They were still thinking that after Game 5, even though Detroit and pitcher Lolich rebounded with a 5-3 win after surrendering a three-run first inning to the Cardinals following an Orlando Cepeda home run.
As longtime Chattanooga baseball observer Allan Morris noted in one of his columns for the Chattanooga News-Free Press after the fifth game, “The chief thing learned from this year’s World Series is that baseball is a most unpredictable game. What had expected to be a close, exciting battle between two teams that had made runaways of this league has – until midway of yesterday’s game – been dull and one-sided.
“Except for Bob Gibson’s brilliant mound work, nothing much has gone according to dope.”
Mr. Morris had actually predicted before the Series that Detroit would win, and he was about to get his wish, even though it seemed unlikely at the time.
The longtime local sports writer with encyclopedic knowledge also pointed out that several of the Tigers’ players had played for Knoxville against the Lookouts, possibly at Engel Stadium, before the Lookouts had briefly stopped fielding a team after 1965.
A look online shows that Mickey Lolich played for Knoxville, a former Detroit affiliate, in 1960 and ’61, catcher Bill Freehan in 1961, and Denny McLain in 1963.
As the 1968 Series continued to unfold, the Tigers had actually shown that the momentum might be heading their way late in Game 5 when they started making a comeback for the ages. That was when Mr. Kaline hit a two-run single in the seventh to give Detroit a lead it would not relinquish in what would be one of only two victories by the home team in the Series.
Game 5 is also remembered for an unconventional, slower and more Latin- and jazz-like singing of the national anthem by Jose Feliciano, a performance that later drew some protest by traditionalists.
While the teams took a break before Game 6 resumed on Oct. 9, Chattanoogans had plenty besides baseball to follow that week. Marine Pvt. Johnny Vaught of Polk Street had been killed in the Vietnam War fighting, a Riverside High student was involved in a shooting, “Camelot” was playing at Brainerd Cinerama, Red Food Store had opened its new distribution center off Shallowford Road and the 22nd annual Plum Nelly Clothesline Art Show was being held on the back side of Lookout Mountain.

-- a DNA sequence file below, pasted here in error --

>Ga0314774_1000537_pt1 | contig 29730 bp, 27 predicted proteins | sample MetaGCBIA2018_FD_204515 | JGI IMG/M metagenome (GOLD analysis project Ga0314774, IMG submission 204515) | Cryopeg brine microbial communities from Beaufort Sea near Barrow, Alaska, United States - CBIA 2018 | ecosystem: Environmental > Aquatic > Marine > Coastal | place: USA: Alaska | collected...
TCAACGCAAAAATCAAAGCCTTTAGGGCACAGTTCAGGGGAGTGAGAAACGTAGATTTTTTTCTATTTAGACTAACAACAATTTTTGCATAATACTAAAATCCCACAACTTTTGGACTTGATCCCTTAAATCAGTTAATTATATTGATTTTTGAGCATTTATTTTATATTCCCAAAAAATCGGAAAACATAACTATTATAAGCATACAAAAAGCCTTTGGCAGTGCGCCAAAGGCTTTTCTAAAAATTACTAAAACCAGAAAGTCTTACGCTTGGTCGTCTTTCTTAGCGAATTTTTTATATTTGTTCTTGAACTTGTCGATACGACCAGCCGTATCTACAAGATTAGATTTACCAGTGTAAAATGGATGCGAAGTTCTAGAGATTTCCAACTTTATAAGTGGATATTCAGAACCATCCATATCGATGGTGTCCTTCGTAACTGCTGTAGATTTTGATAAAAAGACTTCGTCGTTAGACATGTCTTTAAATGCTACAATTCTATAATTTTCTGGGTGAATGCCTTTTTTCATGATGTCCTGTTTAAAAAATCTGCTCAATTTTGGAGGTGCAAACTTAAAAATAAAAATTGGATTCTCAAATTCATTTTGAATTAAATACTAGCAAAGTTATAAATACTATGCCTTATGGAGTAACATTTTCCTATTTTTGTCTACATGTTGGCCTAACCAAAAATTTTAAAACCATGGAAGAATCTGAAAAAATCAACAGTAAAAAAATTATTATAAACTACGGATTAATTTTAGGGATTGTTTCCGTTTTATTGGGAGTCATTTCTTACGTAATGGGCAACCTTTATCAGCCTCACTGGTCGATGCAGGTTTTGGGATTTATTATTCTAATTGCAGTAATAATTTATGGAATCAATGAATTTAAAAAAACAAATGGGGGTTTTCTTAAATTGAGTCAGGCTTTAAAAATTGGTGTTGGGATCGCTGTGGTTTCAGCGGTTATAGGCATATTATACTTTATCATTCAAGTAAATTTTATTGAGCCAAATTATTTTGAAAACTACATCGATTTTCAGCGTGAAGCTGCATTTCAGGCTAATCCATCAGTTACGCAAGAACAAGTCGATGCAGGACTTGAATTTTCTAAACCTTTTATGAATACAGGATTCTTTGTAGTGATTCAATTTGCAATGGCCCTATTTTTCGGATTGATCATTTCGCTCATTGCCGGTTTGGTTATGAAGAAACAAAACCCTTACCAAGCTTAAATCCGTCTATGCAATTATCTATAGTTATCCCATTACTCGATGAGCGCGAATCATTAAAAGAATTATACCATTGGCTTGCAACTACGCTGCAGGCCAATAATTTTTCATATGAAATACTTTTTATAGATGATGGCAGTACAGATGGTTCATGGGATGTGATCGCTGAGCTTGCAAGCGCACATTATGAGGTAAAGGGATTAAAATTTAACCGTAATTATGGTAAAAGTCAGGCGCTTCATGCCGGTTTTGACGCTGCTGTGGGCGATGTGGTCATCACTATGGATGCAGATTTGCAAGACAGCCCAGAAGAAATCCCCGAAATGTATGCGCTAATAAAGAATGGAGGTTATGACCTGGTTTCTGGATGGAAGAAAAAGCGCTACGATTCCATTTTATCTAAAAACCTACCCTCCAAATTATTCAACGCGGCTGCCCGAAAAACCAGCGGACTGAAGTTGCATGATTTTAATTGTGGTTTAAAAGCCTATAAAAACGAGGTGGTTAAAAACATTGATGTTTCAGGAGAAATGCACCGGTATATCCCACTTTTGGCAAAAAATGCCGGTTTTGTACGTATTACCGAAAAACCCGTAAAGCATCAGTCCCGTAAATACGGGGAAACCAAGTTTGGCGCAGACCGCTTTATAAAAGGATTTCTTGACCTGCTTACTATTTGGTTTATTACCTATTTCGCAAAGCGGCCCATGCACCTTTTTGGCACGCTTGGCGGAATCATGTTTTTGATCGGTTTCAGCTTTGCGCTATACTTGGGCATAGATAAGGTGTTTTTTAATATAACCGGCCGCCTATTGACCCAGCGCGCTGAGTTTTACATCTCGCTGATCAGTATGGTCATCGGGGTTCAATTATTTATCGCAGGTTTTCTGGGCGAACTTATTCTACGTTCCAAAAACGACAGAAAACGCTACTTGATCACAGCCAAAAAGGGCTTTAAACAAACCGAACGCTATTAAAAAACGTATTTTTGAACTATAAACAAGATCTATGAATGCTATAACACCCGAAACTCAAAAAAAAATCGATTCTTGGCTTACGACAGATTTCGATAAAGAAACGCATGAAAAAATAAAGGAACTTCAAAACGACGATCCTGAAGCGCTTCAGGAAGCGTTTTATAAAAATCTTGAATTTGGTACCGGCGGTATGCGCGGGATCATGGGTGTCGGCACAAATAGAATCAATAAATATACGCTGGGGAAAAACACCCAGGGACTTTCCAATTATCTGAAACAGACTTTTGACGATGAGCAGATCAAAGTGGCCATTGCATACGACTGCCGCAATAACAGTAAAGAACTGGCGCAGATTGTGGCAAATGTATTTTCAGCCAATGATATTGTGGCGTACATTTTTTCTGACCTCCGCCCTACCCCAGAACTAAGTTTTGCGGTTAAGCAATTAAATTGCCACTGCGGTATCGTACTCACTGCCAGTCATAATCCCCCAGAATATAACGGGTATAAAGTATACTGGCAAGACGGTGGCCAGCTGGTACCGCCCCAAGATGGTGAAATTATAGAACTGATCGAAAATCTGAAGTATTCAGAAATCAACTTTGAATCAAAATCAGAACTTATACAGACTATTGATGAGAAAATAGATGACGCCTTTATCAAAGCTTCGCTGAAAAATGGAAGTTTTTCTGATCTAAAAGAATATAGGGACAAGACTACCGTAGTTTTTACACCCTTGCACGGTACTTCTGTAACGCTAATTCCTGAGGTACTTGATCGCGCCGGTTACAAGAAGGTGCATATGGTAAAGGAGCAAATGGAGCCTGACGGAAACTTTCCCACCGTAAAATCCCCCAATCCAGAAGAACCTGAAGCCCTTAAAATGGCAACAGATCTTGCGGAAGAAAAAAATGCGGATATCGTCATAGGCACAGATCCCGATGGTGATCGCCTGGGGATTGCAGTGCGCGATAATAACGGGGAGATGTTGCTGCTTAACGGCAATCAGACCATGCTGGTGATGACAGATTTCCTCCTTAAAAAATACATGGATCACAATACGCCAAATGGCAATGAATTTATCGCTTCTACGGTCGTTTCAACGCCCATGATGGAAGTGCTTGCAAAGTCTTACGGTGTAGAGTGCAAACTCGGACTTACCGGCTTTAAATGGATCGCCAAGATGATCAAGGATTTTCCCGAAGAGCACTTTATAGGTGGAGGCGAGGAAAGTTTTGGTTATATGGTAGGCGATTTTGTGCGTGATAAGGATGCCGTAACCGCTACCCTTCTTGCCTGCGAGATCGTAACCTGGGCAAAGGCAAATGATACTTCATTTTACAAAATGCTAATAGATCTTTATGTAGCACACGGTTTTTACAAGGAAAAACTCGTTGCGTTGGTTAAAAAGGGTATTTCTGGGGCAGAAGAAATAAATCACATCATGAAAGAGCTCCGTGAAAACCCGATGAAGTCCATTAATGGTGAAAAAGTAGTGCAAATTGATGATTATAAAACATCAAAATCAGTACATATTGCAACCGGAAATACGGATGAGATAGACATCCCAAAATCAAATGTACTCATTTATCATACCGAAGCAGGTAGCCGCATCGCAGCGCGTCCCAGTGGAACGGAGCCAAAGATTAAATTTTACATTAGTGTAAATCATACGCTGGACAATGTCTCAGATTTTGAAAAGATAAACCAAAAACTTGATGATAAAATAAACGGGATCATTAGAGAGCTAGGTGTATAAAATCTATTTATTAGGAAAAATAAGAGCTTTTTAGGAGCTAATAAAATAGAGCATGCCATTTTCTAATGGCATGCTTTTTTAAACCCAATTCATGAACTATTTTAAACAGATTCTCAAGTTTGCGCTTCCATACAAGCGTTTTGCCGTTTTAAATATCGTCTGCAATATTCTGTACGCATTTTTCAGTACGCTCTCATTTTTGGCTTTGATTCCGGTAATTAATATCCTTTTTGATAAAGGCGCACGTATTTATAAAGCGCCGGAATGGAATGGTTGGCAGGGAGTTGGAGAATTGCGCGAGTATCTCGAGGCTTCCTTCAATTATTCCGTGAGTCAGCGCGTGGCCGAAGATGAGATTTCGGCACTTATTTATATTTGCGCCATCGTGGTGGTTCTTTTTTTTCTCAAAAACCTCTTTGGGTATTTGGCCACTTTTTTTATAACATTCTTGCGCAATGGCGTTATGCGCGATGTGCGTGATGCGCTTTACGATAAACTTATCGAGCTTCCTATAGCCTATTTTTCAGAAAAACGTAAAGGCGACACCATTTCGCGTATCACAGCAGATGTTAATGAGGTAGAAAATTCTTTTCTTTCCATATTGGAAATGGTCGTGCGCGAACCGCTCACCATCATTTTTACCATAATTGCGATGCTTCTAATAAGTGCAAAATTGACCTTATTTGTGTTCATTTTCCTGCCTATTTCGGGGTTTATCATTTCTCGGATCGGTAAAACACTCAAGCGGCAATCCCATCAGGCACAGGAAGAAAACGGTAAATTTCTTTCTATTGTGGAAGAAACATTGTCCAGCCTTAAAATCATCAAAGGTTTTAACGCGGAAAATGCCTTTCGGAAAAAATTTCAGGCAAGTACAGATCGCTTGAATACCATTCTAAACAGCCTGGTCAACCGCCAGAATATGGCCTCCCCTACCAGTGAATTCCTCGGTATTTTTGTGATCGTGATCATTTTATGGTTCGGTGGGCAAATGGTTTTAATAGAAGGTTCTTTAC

Also, noted pro woman golfer Patty Berg was playing an exhibition at the Signal Mountain golf club, and the governor of California – former actor Ronald Reagan – was speaking at a fund-raiser for Republican presidential candidate Richard Nixon at the Read House on Oct. 10.
During Game 6 at St. Louis, manager Smith decided to go again with Mr. McLain, despite little rest and the fact he had not pitched well in his previous two starts.
The move would pay off, as the Tigers won 13-1 with the help of a Northrup grand slam and a Kaline home run.
This would bring what all baseball fans love to see – a Game 7 of the World Series.
On the afternoon of Oct. 10 in St. Louis, the two teams squared off, with Mr. Gibson and Mr. Lolich going against each other for the first time in the Series. With only a short rest, Mr. Lolich had used some kind of strange machine with wires to help his arm get back in shape quickly, news reports said.
For the first six innings, both pitchers pitched well, causing both the scoreless game – and the entire Series – to be developing into a classic.
But sometimes in the World Series, it is the mistakes, and not the great plays, that dominate the memories, and this was about to occur here.
In the seventh inning of a game that would last only two hours, Detroit’s Northrup hit a hard shot to centerfield in the direction of Cardinal player Curt Flood. The usually sure-handed Mr. Flood first moved forward before having to quickly start running back in the other direction.
The move would prove costly, as the ball bounced over his head and would lead to a 3-0 lead for Detroit. This would be all the Tigers needed, as they eventually won 4-1 after standout catcher Bill Freehan caught Tim McCarver’s pop up to end the game – and Series.
Detroit fans were in total joy, while St. Louis ones – including this one – were left in disappointment.
I can still remember watching some of the last game after getting home that afternoon from Bright School and going over to the home of best friend Kurt Schmissrauter down the street in Valleybrook.
His older brother, Joey Schmissrauter, was watching the game and pointing out then or sometime that week how amazing an accomplishment it would be if Detroit came back after trailing 3 games to 1 in the Series. He must have been for Detroit, at least at that point.
My disappointment over the St. Louis loss was short lived, however, as I and many other Chattanoogans would slowly begin aligning ourselves more closely with another team, the Atlanta Braves. And that was about to begin in a big way the following year, 1969, when the Braves, who had started playing in Atlanta in 1966, would win their first-ever West division championship.
But in 1968, all baseball fans looking for a little joy and entertainment amid all the Vietnam unrest, the hotly contest presidential contest and the also-exciting space race found them in the World Series, no matter whom they were pulling for.